Businesses hail 'people power' for U-turn over quay traffic ban
A business organisation that led the campaign against a plan to ban traffic from Eden Quay is celebrating victory after a U-turn by Dublin City Council.
The result has been hailed as a "shining example of people power" by the Restaurants Association of Ireland (RAI).
Councillors planned to stop private cars from driving on Eden Quay starting in August, as well as imposing other traffic restrictions on the north and south quays to encourage greater use of public transport.
However, after the council received more than 200 submissions from the public - with fewer than half supporting the move - the Transportation Strategic Policy Committee (SPC) has decided to scale back the restrictions.
It will meet today to discuss the revised proposals, including one that would allow one general traffic lane to remain open from Bachelors Walk towards Dublin Port.
The U-turn came after Brendan O'Brien, the council's head of technical services, fielded numerous objections from local businesses concerned about the closure of Eden Quay and vehicular access to key locations such as the 3Arena, Dublin Port and the National Convention Centre.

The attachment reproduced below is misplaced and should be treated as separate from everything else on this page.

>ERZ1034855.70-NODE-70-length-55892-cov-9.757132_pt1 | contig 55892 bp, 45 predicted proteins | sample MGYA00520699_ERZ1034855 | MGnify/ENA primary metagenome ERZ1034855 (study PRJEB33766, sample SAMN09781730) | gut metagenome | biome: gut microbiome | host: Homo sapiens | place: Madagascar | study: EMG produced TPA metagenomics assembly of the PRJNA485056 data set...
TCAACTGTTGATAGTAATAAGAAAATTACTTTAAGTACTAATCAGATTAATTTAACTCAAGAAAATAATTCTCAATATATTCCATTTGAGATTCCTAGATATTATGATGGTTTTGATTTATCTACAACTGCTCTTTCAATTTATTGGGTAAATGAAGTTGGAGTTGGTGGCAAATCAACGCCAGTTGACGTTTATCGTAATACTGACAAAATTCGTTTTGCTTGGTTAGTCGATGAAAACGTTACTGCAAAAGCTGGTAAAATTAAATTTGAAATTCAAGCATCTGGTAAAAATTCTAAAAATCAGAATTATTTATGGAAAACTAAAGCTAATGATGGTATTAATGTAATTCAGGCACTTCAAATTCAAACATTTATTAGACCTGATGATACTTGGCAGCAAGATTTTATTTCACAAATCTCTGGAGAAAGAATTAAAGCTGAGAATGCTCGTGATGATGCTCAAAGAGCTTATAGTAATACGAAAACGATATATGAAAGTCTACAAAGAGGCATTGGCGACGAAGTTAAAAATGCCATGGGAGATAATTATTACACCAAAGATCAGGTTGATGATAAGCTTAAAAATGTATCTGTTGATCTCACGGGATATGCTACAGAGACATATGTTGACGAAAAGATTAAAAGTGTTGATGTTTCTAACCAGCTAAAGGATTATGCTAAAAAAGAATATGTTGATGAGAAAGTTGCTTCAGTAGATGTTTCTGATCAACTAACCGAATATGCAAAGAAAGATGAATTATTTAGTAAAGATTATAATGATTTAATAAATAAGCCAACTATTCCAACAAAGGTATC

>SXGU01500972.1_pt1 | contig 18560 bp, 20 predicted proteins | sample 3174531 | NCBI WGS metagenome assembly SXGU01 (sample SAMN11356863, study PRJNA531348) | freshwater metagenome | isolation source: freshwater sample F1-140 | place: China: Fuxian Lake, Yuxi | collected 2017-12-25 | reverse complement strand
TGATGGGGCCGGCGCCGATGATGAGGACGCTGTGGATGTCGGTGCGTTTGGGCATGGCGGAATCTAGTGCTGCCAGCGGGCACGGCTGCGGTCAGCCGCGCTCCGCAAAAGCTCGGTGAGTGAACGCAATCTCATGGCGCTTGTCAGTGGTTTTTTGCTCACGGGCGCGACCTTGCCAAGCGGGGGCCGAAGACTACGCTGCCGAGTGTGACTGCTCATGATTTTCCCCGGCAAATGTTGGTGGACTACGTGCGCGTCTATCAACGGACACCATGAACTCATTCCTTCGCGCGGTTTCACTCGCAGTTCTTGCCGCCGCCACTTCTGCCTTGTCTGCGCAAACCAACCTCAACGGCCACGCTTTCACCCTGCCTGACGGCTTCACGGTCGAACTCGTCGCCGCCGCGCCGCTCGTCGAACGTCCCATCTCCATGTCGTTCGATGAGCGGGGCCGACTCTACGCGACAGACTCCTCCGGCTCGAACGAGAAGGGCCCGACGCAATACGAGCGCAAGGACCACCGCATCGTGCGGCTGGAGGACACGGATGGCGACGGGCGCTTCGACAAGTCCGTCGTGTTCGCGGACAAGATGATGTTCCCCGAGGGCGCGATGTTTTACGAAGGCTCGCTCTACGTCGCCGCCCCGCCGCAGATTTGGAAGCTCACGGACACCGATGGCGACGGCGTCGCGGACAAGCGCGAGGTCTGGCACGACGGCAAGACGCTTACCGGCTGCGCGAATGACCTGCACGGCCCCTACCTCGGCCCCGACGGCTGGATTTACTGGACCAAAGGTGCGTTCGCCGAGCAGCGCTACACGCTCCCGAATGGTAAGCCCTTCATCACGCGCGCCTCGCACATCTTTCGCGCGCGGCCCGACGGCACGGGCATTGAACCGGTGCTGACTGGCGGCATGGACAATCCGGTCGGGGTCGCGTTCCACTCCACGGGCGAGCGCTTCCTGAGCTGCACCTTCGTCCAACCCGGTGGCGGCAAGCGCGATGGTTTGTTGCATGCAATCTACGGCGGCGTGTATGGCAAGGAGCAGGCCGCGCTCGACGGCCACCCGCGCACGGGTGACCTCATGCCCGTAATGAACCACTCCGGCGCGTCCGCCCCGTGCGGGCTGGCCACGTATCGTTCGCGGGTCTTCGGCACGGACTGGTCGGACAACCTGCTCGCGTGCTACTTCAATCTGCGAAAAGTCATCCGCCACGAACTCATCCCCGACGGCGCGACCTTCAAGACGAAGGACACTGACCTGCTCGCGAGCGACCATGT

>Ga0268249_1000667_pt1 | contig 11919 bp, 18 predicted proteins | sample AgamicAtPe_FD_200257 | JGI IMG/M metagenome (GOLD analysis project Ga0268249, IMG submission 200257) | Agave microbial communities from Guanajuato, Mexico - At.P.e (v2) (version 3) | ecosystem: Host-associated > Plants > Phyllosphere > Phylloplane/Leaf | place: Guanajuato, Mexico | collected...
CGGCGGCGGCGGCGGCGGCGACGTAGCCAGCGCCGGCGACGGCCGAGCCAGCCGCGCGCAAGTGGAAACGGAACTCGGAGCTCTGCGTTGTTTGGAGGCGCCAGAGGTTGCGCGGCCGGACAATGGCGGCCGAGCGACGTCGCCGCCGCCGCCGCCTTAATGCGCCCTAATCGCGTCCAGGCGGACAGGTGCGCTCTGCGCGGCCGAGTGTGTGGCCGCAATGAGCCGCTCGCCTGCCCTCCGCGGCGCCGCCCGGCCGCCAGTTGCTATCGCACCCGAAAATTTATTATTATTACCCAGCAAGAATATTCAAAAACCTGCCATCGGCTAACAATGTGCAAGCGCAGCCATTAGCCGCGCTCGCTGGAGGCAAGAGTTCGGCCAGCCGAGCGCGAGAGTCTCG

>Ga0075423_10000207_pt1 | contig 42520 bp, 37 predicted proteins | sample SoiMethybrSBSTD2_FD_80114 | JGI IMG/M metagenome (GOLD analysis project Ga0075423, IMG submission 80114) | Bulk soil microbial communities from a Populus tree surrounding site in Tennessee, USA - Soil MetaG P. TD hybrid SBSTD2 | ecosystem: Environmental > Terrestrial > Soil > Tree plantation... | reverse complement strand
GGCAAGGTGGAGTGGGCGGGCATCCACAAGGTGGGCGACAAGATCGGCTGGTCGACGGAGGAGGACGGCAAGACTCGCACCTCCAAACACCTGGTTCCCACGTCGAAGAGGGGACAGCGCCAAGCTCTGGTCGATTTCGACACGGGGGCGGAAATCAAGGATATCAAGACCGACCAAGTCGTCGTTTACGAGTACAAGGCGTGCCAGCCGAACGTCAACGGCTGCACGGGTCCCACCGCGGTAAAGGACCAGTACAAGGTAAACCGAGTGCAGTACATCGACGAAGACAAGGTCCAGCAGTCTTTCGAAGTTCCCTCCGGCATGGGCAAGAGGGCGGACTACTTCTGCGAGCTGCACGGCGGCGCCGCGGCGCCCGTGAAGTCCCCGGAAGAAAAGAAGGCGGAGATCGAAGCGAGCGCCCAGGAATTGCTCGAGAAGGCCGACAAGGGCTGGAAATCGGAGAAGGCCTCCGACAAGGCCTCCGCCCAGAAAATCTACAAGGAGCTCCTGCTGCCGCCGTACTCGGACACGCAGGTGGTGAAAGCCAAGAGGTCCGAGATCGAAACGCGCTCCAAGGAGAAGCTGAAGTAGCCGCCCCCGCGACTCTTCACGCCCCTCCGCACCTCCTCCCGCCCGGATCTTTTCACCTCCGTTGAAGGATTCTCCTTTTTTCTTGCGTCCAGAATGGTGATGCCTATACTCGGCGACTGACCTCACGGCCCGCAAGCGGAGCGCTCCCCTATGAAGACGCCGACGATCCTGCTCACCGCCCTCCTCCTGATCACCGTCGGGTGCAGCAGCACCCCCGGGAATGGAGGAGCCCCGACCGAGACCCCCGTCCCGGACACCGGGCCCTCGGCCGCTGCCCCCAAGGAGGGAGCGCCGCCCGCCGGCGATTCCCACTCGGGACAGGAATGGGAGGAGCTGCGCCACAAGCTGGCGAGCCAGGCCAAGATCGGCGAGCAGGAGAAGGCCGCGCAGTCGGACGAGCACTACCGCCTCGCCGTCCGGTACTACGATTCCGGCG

Adrian Cummins, chief executive of the RAI, said the proposed scheme - which would have effectively closed down both sides of the Liffey to traffic - was "ludicrous".
"This was an example of the council trying to bully their way through a project without proper consultation," he told the Herald.
Mr Cummins praised local businesses and other opponents for speaking up.
"It was people power through the various business groups across the city that stopped this from going ahead," he said.
"The council is now raising their hands saying, 'We can't do it'. We're delighted to see them do a U-turn on this and to acknowledge this isn't going to work.
"If the council is going to keep putting road blocks up, it is simply going to stop people from driving into the city."
Green Party councillor and SPC chair Ciaran Cuffe said the revised plans will have a negative impact on those using Dublin Bus and the Luas.
"People need to access the city centre, but these measures will delay bus users at the expense of car drivers," he said.
"There is a danger that we're being too generous to the driver and in doing so discriminating against public transport users. Bus and tram users should not be treated like second-class citizens."